• 2) (Curr_Sample−Potential_Pulse_Min)>0.5*Noise_Gate
      The second criterion for setting Notch_Flag is intended to keep noise from increasing the value of Notch_Percent, while still allowing fairly small dicrotic notches to be recognized. The equation for updating Notch_Percent on every potential pulse is:

if Notch_Flag is TRUE, Notch_Percentt =
Notch_Percentt−1 + 0.04 * (100 − Notch_Percentt−1)
if Notch_Flag is FALSE, Notch_Percentt =
Notch_Percentt−1 − 0.04 * Notch_Percentt−1

To prevent underflow, the second update equation may be skipped if Notch_Percent is very close to zero (≧0.01). Potential pulses are ignored if Notch_Flag is TRUE and Notch_Percent>Notch_Percent_Thresh. It should be noted that Notch_Percent_Thresh is the threshold value, which is a weighting factor relating to characterizing pulse shapes. In one embodiment, Notch_Percent_Thresh has a value of 33 and in other embodiments (e.g., embodiments implementing a head sensor), Notch_Percent_Thresh is not used. Additionally, in some embodiments values other than 33 may be set for the threshold depending on desired results. In accordance with present embodiments, the value of Notch_Percent_Thresh may be automatically alternated based on certain conditions (e.g., performance data). Specifically, if Reject_Count_High is TRUE and/or certain other criteria are met (e.g., a head sensor is not in use), an alternative Notch_Percent_Thresh is used. For example, a value of 24 may be used instead of 33 for Notch_Percent_Thresh. This alternate value modestly increases the likelihood that the dicrotic notch check will keep interference from being misidentified as a pulse.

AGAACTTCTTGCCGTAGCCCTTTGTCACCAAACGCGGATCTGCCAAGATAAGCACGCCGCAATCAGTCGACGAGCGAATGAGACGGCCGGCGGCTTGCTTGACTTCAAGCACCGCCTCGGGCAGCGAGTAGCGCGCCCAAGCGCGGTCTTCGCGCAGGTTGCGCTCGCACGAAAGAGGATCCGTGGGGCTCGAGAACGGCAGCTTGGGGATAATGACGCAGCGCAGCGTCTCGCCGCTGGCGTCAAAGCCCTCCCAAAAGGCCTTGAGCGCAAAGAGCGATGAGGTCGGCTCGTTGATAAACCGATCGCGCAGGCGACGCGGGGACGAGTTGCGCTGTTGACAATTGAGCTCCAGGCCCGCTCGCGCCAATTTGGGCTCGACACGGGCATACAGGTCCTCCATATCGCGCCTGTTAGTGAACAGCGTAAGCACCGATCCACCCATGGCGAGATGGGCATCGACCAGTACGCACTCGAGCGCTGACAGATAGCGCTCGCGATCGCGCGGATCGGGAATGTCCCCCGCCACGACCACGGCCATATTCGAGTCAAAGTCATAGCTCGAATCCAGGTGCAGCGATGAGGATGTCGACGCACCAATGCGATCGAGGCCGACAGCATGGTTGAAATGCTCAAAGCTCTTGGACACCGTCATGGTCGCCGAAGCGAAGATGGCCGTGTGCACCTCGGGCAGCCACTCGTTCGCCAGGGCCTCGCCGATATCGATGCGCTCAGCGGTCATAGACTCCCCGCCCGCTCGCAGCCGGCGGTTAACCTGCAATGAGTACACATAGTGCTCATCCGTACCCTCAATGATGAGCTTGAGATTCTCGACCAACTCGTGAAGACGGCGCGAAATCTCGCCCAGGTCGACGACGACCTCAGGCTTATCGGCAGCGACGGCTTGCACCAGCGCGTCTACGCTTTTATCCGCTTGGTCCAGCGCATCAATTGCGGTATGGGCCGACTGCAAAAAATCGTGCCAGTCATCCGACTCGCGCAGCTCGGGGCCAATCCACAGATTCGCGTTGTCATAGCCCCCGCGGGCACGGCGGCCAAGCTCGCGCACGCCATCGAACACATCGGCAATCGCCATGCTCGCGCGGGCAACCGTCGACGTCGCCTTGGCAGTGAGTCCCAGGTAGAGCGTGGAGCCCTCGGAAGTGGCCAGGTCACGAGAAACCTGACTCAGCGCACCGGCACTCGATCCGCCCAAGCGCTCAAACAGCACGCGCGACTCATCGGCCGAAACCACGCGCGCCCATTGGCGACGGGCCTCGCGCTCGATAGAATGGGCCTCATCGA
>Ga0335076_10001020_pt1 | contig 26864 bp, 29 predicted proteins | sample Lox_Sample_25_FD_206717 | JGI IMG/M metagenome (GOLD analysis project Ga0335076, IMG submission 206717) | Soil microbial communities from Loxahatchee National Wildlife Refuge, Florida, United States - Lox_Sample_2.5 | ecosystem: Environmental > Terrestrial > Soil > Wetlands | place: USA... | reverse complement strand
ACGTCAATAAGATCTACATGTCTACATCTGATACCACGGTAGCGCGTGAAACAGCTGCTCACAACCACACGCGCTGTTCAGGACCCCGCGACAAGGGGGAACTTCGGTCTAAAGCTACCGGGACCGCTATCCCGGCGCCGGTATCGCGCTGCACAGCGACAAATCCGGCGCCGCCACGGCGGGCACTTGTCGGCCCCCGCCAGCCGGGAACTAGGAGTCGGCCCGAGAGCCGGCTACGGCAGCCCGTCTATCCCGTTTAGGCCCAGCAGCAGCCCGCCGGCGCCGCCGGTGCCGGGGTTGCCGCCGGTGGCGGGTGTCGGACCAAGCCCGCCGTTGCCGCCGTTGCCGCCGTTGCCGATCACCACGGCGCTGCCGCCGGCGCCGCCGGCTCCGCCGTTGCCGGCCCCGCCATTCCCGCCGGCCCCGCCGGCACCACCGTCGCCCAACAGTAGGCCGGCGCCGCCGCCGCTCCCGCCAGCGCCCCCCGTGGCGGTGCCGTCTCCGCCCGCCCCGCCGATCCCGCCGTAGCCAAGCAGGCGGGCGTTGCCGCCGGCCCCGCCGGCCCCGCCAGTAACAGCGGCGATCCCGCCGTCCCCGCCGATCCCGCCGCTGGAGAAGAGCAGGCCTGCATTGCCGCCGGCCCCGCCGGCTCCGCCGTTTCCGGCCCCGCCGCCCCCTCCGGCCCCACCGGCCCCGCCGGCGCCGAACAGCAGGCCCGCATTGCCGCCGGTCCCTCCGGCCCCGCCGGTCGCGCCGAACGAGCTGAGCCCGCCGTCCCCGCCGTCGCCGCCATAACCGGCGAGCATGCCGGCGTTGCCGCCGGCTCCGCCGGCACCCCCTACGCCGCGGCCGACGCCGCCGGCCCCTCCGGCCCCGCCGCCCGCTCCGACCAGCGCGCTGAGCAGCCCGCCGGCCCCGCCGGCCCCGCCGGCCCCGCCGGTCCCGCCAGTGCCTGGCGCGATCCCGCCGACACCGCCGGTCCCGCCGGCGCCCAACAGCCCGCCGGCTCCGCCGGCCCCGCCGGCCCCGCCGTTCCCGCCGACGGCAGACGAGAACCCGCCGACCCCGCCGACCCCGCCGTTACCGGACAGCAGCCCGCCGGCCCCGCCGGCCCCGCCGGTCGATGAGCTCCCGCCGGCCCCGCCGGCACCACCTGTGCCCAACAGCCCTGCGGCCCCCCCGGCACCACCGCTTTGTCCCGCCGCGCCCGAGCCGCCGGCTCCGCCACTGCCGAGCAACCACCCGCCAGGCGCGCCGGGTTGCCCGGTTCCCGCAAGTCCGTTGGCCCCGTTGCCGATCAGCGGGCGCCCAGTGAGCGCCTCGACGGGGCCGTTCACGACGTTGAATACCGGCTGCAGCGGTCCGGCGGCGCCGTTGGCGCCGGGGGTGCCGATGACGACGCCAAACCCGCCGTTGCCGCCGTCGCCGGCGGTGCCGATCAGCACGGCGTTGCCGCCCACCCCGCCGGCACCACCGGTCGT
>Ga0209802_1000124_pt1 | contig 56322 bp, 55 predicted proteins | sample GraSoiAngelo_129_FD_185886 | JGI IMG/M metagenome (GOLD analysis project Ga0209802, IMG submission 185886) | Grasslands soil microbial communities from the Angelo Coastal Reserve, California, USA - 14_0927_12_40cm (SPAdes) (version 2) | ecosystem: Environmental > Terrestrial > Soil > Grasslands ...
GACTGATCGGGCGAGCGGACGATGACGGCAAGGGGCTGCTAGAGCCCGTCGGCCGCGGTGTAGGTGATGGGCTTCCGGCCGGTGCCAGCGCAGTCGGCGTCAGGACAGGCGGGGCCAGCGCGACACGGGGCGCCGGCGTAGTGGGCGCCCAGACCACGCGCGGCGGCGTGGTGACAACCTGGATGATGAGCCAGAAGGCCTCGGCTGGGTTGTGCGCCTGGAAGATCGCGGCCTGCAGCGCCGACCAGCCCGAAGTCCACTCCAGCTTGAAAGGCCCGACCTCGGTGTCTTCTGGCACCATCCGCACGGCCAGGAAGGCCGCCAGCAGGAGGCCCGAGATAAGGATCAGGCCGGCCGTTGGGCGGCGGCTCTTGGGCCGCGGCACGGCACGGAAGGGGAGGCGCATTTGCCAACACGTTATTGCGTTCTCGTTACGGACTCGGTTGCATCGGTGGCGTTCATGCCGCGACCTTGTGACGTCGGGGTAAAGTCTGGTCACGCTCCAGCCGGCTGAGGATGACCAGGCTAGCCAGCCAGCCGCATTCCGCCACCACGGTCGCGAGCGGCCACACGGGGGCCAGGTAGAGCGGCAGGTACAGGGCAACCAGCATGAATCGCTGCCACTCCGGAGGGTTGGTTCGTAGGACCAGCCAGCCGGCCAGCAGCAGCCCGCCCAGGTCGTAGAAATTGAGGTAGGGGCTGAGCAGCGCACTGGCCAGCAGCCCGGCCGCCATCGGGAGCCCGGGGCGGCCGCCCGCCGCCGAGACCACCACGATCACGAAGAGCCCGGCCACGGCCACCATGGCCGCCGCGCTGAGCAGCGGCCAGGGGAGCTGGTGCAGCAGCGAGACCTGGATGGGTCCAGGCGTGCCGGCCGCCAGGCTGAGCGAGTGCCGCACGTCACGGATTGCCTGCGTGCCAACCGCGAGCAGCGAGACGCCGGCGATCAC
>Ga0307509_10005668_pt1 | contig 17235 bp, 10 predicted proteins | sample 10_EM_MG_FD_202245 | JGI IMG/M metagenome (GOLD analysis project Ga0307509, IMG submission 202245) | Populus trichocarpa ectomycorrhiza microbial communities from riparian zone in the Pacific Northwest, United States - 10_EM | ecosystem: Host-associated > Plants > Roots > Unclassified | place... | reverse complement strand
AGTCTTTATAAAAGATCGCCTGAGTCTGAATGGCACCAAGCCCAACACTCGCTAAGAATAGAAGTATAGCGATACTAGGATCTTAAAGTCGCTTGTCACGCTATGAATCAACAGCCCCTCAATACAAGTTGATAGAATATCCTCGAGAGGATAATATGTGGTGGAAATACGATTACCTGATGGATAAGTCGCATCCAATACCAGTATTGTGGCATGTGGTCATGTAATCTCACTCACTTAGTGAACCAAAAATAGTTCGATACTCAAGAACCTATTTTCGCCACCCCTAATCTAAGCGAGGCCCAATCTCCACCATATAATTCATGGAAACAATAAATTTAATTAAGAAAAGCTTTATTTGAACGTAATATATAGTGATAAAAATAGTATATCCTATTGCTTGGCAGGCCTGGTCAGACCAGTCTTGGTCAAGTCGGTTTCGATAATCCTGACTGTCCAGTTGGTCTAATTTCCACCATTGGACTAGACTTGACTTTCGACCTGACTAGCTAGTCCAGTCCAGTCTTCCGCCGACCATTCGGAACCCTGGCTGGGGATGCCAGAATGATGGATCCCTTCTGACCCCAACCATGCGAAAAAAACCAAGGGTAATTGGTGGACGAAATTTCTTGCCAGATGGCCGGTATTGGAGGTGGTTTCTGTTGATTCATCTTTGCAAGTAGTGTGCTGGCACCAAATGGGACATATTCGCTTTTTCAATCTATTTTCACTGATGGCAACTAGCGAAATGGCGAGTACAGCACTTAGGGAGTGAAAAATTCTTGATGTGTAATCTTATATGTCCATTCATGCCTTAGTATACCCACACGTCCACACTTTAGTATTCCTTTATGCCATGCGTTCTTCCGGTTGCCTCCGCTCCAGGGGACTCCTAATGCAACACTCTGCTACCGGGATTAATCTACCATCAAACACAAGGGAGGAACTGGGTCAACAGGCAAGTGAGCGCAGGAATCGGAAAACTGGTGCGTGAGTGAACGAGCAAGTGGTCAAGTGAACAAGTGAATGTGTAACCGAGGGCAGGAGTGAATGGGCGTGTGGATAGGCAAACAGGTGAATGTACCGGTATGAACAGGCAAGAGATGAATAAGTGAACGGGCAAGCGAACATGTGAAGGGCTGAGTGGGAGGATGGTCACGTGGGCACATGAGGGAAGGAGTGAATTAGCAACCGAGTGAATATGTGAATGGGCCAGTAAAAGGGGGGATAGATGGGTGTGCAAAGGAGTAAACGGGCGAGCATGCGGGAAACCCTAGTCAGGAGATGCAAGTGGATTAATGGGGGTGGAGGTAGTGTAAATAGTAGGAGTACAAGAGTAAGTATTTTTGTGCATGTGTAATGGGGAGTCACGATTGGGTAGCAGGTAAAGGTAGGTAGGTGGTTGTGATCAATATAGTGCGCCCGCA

The response time and threshold for Notch_Percent are intended to allow dicrotic notches to be ignored in a timely manner once they appear, without causing real pulses to be ignored due to arrhythmia or intermittent interference. When dicrotic notches are present, Notch_Percent should have a value near 50. If a patient suddenly develops dicrotic notches, Notch_Percent will take about 13 pulses (26 potential pulses) to increase from zero to a threshold of 33. Notch_Percent may start to increase while the notches are small enough to still fail the Noise_Gate check. If dicrotic notches are not ignored, they will typically be disqualified by the pulse qualification criteria shown below, and be misclassified as artifact.

FIG. 3 is a graph illustrating ADC samples and a highpass filtered waveform that has been interpreted in accordance with embodiments of the present invention. Specifically, FIG. 3 shows dicrotic notches being successfully ignored by the PIQS 202. A top window 302 shows ADC values, and a bottom window 304 shows the highpass-filtered waveform. The vertical lines 306 indicate potential pulses that were identified as dicrotic notches and ignored. The lines 308 indicate accepted pulse minima.